Monday, June 16, 2014

Small but awesome.

"Do you live here? I haven't seen you around recently."
"Yes! I attend college in the States, but I've lived here for fifteen years and I'm back for the summer."
"Oh! Which college?"
"Colgate University, in New York."

If I had to draw up a pie chart showing how common certain responses to my answer are, it would look something like this: a huge part of the pie would be "What's that?" or "I've never heard of it" or simply "Oh" and an awkward pause.

This is an uncomfortable exchange I've had quite a number of times in the past year in Hong Kong. It's uncomfortable because I feel like there is the assumption that if one has not heard of a school, it probably isn't very good. This assumption (or an assumption of an assumption?) is an issue to me because I love my college and think very highly of it. It's a top liberal arts college with great classes and has been compared to lower-ranked Ivies. It bothers me when people don't recognise this and it makes me feel like its excellence, my effort and my intelligence are disregarded when people correlate its relative unpopularity to its strength. Growing up, the adjective people gave me the most was "smart" - not "pretty", and not "funny" - so to tell these people where I go to school and see them change the way they look at me because of this hurts. I wish I could completely not care about how other people back home think in this case, but I can't because...just because. Logically, I understand that liberal arts colleges tend to be less well-known out of the country because they are small, meaning that so are their alumni networks and the chances that one knows a graduate of the school is lower than say, a graduate of a larger college. I am sure that there are other international students attending great, small colleges who face the same issue back home.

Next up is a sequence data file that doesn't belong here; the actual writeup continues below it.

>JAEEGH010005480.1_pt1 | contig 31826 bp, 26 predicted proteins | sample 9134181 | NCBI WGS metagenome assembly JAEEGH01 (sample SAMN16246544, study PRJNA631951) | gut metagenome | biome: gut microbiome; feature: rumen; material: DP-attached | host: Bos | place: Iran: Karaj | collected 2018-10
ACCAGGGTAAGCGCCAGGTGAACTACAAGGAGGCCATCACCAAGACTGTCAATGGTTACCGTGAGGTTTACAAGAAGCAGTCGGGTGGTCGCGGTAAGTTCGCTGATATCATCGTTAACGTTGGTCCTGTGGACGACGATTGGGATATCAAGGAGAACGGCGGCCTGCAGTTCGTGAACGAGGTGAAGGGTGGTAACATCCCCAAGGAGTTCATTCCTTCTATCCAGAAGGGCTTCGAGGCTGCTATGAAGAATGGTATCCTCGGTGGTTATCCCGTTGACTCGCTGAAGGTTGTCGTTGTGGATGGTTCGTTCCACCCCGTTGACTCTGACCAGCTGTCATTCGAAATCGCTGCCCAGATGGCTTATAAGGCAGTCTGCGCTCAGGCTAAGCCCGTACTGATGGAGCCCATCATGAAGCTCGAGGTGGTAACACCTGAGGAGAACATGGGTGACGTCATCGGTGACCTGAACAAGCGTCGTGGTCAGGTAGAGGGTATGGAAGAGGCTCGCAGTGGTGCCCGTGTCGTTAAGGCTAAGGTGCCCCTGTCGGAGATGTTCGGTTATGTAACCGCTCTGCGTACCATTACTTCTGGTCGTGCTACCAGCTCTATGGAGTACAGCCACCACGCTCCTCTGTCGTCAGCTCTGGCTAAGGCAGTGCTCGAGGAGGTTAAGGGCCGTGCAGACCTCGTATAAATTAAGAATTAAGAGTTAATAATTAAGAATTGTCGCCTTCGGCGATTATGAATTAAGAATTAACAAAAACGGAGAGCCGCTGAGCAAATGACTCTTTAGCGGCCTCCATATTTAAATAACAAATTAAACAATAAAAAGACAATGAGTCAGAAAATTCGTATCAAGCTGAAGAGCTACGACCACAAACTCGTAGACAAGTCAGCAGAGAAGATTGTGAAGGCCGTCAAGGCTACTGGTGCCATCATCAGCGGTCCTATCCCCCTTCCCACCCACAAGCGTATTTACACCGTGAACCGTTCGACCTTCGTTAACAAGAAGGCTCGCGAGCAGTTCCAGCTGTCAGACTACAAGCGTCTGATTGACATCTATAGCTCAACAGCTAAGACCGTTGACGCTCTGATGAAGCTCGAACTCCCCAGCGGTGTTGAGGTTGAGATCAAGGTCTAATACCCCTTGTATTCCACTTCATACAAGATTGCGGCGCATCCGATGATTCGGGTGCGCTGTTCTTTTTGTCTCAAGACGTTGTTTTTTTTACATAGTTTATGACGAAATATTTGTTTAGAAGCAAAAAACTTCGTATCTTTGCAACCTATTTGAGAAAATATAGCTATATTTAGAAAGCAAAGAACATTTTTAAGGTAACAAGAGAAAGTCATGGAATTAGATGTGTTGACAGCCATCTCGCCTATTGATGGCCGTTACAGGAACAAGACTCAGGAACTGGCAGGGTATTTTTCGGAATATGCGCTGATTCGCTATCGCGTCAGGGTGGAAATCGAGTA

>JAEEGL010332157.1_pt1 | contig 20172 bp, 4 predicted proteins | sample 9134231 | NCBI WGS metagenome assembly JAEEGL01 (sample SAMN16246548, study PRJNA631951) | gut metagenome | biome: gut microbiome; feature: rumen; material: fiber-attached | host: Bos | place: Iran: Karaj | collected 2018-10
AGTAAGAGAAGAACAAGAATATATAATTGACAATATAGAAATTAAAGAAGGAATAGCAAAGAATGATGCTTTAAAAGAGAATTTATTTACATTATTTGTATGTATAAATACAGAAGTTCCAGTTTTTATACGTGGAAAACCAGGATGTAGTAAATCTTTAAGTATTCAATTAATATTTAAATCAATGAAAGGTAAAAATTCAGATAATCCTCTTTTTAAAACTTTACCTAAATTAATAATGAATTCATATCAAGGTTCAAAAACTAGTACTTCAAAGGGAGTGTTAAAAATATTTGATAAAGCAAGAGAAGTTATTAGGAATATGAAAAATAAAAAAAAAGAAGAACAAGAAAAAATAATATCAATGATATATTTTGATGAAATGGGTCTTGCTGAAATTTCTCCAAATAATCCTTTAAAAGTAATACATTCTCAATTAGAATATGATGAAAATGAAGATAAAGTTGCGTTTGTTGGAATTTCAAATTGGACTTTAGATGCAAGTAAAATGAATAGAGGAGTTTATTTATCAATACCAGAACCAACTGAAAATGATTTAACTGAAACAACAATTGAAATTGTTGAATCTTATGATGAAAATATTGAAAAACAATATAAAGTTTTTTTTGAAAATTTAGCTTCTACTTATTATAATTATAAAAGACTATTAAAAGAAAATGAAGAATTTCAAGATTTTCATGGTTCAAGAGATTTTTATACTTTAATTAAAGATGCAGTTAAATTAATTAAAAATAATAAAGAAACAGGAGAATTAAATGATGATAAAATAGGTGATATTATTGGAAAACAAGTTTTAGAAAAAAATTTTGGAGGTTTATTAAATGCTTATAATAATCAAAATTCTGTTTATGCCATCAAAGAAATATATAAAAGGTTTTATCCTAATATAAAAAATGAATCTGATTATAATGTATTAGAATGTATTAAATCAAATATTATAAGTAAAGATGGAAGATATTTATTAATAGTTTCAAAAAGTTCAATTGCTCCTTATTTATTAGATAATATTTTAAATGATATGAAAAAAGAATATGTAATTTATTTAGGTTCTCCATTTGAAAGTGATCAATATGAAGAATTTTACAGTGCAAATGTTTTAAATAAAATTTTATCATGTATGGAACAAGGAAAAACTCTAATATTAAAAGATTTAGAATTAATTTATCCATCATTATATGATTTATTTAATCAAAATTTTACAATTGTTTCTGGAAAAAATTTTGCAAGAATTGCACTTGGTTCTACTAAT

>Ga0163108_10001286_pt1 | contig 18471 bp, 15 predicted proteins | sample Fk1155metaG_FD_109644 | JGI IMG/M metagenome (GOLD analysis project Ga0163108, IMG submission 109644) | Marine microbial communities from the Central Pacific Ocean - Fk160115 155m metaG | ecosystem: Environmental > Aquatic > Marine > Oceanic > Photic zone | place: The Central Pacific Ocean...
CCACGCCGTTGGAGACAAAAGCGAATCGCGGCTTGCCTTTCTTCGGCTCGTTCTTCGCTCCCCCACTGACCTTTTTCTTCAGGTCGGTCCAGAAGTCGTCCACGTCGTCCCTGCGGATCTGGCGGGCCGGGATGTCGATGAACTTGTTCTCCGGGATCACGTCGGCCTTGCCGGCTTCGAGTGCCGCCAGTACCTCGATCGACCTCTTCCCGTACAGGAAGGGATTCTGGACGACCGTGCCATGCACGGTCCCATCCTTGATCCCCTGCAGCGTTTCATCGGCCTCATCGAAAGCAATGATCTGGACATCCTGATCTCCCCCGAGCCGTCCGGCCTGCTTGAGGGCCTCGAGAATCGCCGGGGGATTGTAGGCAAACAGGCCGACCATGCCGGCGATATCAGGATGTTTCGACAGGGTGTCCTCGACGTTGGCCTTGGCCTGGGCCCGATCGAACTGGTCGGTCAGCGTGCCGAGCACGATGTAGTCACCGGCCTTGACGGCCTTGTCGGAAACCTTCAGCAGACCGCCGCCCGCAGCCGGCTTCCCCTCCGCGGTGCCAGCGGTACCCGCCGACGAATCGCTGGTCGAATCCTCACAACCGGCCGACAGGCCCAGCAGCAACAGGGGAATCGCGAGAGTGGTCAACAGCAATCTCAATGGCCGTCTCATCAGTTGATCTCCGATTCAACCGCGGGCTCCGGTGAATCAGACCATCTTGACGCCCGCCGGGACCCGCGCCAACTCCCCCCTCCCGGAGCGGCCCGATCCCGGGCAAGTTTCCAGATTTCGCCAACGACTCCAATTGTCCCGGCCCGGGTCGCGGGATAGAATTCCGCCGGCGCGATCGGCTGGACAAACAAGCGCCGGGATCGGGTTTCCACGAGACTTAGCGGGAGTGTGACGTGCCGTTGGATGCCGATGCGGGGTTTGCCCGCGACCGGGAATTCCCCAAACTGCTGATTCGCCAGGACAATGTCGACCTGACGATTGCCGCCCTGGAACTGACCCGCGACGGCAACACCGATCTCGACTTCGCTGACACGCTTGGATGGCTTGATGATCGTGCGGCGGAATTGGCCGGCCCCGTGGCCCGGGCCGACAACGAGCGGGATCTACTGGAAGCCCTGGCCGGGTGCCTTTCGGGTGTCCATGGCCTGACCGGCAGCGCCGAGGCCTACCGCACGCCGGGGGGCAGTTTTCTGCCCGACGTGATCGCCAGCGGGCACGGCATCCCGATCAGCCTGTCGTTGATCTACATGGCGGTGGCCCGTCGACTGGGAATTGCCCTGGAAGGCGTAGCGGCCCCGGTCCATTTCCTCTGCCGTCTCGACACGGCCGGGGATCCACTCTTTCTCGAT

How can this issue be resolved? I don't know, I wish I did and that would make this post a lot better. At the moment, I'm just writing about an issue without a proposal or a call to action. It's difficult to change assumptions or the way people think (with their thought process of "haven't heard of school = school is probably not very good"). I've tried to explain why it's a great school several times but it hasn't been very successful so far; from people's reactions, I get the impression that they think I'm just overcompensating for my college's perceived shortcomings or trying to make myself look better. The latter is probably true to a certain extent; I do want to look better in other people's eyes if I think the way they look at me is unjustified. The way I see it, there are only two "solutions" for now; learn to care about what other people think less, or work on continuing to be whatever I am and hope that in time, people can see the virtuous impact my college has had on me in the way I behave and speak. These aren't really proper solutions that can alter the reality of most people and their mindsets, but they are all I can think of for now.

In the meantime, you now know how to have a great first-time interaction with me; just show that you know something about Colgate when the question of which colleges we attend comes up. I will love you five-ever for that.